Samick Sage Saga Part II: The Lancaster Whine

Sage 1
The Samick Sage takedown recurve bow. Huh … Looks like a moustache.

If I could go back in time I would order the bow online, probably from my beloved 3Rivers Archery, probably with 45-pound limbs.

As it was, I drove an hour and a half to Lancaster, PA. It was raining and freeway-boring most of the way. And then of course there was the drive back, in heavier rain. On the bright side….

I was traveling with my favorite person; on the return trip, a brand new Samick Sage sat in the backseat; and I’d seen the inside of Lancaster Archery Supply — cue heavenly choir music. And we had a nice late lunch at El Serrano.

But in addition to the gray, drizzling sky, another cloud hung over the expedition: disappointment….

I bothered driving to Lancaster — spending all that time and gas money — so I could handle the Samick Sage. I wanted to test fire it with different weight limbs to see which limb weight I should begin with. I did not want to over-bow*. If anything, I’d go maybe a little under. I was thinking 45#.

But test firing didn’t happen. When I arrived, the sales staffer informed me they had only two limb weights: 55# and 60#. What? I had called ahead. The staffer on the phone assured me the shop had in stock the various limb weights I wished to test. I knew 55# would be pushing it.

Before I go any further, let me say that Lancaster Archery Supply is a wonderful place and the employee who assisted us was great. He even gave us a couple good fly-fishing tips.

The atmosphere of the showroom is relaxed, no sales pressure. In fact, you have to take a number if you want staff assistance (this was a Saturday). You can wander the floor and fondle bows to your heart’s content.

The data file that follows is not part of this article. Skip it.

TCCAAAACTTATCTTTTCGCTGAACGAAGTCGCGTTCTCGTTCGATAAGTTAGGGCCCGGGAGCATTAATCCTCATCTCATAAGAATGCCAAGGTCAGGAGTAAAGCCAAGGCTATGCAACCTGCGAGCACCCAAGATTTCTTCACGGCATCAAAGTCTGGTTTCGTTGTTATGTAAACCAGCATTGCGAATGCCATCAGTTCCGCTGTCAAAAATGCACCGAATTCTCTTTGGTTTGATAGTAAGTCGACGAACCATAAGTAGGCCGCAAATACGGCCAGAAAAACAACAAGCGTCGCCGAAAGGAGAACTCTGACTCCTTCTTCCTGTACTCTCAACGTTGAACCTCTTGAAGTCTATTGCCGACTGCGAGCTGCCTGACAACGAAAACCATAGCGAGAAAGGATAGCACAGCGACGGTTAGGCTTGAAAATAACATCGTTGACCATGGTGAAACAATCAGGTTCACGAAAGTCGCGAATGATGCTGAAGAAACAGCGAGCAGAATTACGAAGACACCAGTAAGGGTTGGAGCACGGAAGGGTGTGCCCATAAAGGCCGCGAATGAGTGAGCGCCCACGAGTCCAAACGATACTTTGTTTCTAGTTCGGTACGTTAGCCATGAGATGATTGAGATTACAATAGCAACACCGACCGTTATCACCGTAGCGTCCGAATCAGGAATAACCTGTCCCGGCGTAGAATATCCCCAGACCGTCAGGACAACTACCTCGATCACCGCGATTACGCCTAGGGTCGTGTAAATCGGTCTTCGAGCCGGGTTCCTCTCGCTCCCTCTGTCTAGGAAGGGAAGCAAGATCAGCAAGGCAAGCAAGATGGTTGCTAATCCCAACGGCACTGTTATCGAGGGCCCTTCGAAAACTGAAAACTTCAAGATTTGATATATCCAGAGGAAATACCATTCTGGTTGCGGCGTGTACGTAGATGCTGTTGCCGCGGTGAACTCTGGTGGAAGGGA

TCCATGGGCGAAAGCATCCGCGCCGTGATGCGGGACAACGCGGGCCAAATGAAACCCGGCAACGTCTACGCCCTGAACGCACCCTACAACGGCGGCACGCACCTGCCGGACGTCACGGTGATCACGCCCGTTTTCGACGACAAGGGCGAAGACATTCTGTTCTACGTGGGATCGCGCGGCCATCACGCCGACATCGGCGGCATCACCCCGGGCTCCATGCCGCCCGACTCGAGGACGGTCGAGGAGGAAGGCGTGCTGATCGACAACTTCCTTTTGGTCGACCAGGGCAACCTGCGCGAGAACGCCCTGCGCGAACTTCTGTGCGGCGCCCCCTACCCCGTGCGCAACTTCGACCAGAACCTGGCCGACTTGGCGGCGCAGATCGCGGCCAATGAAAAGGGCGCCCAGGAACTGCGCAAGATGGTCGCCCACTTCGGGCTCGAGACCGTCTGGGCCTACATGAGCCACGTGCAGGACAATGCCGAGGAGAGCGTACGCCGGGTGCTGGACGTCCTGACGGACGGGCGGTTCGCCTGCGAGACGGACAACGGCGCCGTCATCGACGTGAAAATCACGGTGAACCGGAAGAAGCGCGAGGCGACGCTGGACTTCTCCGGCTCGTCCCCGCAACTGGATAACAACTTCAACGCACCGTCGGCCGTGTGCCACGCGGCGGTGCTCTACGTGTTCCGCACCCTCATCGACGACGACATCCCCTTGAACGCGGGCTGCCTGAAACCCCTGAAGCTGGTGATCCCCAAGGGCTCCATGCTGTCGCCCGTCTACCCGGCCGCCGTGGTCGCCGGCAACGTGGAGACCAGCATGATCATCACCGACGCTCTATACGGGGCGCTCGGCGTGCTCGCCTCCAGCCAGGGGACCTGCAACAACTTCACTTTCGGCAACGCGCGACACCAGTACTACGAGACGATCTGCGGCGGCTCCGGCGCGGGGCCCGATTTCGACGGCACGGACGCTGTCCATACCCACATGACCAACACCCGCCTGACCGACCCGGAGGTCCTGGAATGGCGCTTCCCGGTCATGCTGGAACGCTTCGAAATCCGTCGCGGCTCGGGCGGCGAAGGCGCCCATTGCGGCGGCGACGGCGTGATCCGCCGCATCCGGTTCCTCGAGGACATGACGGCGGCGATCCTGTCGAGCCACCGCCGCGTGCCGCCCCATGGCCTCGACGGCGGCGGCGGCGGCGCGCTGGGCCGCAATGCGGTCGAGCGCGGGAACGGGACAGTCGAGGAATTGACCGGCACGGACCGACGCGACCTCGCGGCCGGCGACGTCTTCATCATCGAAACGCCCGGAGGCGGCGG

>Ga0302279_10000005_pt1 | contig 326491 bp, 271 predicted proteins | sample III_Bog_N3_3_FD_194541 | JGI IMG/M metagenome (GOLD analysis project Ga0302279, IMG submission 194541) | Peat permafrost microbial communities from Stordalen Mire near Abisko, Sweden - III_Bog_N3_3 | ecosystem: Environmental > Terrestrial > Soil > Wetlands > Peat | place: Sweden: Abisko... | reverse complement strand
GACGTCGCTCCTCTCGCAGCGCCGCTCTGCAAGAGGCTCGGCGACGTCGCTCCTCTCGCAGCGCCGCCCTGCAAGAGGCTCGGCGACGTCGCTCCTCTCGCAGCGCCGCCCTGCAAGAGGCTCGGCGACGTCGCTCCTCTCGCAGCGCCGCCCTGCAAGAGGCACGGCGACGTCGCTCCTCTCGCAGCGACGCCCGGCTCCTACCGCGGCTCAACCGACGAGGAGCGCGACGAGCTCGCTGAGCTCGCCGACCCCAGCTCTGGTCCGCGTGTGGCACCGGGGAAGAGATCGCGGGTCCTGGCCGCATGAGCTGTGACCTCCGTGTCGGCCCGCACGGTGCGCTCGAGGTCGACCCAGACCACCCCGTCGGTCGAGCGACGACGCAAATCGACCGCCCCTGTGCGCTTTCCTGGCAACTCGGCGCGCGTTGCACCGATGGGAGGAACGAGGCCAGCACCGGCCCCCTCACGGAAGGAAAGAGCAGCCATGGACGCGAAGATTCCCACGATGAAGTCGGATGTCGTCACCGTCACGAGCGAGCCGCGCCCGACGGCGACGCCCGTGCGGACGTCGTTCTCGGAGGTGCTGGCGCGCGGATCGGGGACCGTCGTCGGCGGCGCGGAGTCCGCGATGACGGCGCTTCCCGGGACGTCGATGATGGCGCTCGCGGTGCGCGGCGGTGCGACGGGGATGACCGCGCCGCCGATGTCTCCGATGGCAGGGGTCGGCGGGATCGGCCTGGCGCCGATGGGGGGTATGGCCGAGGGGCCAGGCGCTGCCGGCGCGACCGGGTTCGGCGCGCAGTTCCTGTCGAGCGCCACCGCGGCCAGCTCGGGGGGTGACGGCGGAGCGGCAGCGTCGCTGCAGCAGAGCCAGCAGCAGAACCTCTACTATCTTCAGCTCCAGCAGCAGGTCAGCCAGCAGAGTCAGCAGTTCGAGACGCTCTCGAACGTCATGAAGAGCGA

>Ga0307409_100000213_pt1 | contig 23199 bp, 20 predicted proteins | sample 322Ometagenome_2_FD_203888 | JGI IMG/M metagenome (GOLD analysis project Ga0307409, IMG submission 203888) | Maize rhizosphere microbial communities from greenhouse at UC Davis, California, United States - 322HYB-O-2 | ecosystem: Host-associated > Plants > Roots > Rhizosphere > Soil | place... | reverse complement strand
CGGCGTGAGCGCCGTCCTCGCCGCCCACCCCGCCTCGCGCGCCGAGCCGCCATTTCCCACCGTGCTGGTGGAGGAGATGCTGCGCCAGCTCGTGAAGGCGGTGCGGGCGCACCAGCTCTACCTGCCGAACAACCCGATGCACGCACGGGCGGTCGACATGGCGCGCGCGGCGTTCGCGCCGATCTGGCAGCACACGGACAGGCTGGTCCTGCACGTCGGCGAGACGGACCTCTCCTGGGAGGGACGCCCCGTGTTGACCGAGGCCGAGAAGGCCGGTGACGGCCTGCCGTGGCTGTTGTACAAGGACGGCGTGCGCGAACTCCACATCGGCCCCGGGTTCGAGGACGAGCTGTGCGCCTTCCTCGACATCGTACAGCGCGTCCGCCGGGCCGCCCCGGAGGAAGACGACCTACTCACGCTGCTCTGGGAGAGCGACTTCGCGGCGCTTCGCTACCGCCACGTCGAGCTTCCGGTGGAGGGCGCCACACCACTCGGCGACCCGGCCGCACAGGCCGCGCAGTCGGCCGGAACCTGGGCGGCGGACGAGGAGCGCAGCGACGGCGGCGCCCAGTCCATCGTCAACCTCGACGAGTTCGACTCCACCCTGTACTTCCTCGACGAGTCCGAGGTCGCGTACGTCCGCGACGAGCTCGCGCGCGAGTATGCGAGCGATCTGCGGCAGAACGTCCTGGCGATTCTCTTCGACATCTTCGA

The shop has everything — times 10 (except for lighter Sage limbs). Frankly, the sheer volume and apparent redundancy of the stock overwhelmed … in a joyously glutinous way. And of the half-dozen or so archery shops I’ve visited, Lancaster has by far the best selection of trad bows. Which, given the shops I’ve visited, isn’t saying much. But still.

And Lancaster promised a chance to test fire the Sage with different limb weights. So we drove.

In the end, I bought the bow with 55# limbs — how could I drive three-plus hours round trip and not return with a bow, then have to wait however long to have the bow shipped (and pay transport costs)? Of course not! No way!

Curiously, I ordered a set of 45# limbs from Lancaster shortly thereafter and they had them in stock. Maybe they shipped from their Poughkeepsie warehouse?

That’s the story of my Samick Sage purchase. Because of the limb fiasco, do I not recommend Lancaster Archery Supply? Heck no. The place is an archer’s paradise, especially if you’re into shooting those funky looking arrow machines called compound “bows”. If the place was an hour closer, I’d probably visit it twice a week. Probably own three compound “bows” by now and have retinal detachment from peering through peep sites.  Friendly staff. Browsing apparently encouraged. Classes, a range, blandishments up the wazoo. What’s not to love?

Oh, right: I’m definitely over-bowed at 55#. I know, I’m a weakling, sad shadow of manhood. What can I say? In fact, 45# is pushing it. But it’s getting easier to shoot more arrows during each session without feeling like my left elbow is going to pop off and bounce all over the lawn. The season is young and my strength is increasing.

So, am I selling the 55# jobs?

Nope. As the 45s get easier, I’ll switch to the 55s from time to time till I get stronger. I have actually very nice (for me) groupings with the 55# limbs but they’re 4 or 5 inches off desired point of impact, at about 1 o’clock high.

More to come on the Sage in near-future posts.

*Over-bow: The bow’s draw weight is too heavy for the archer to shoot effectively. The natural inclination is to over-bow. like the desire for more of anything, more weight can mean more speed, impact, and alpha-dog rights. Thing is, if your bow weight causes muscle strain, double vision, moistened undies and arrows flying every which way but where you want, all those good things go for naught. Listen to the coach.

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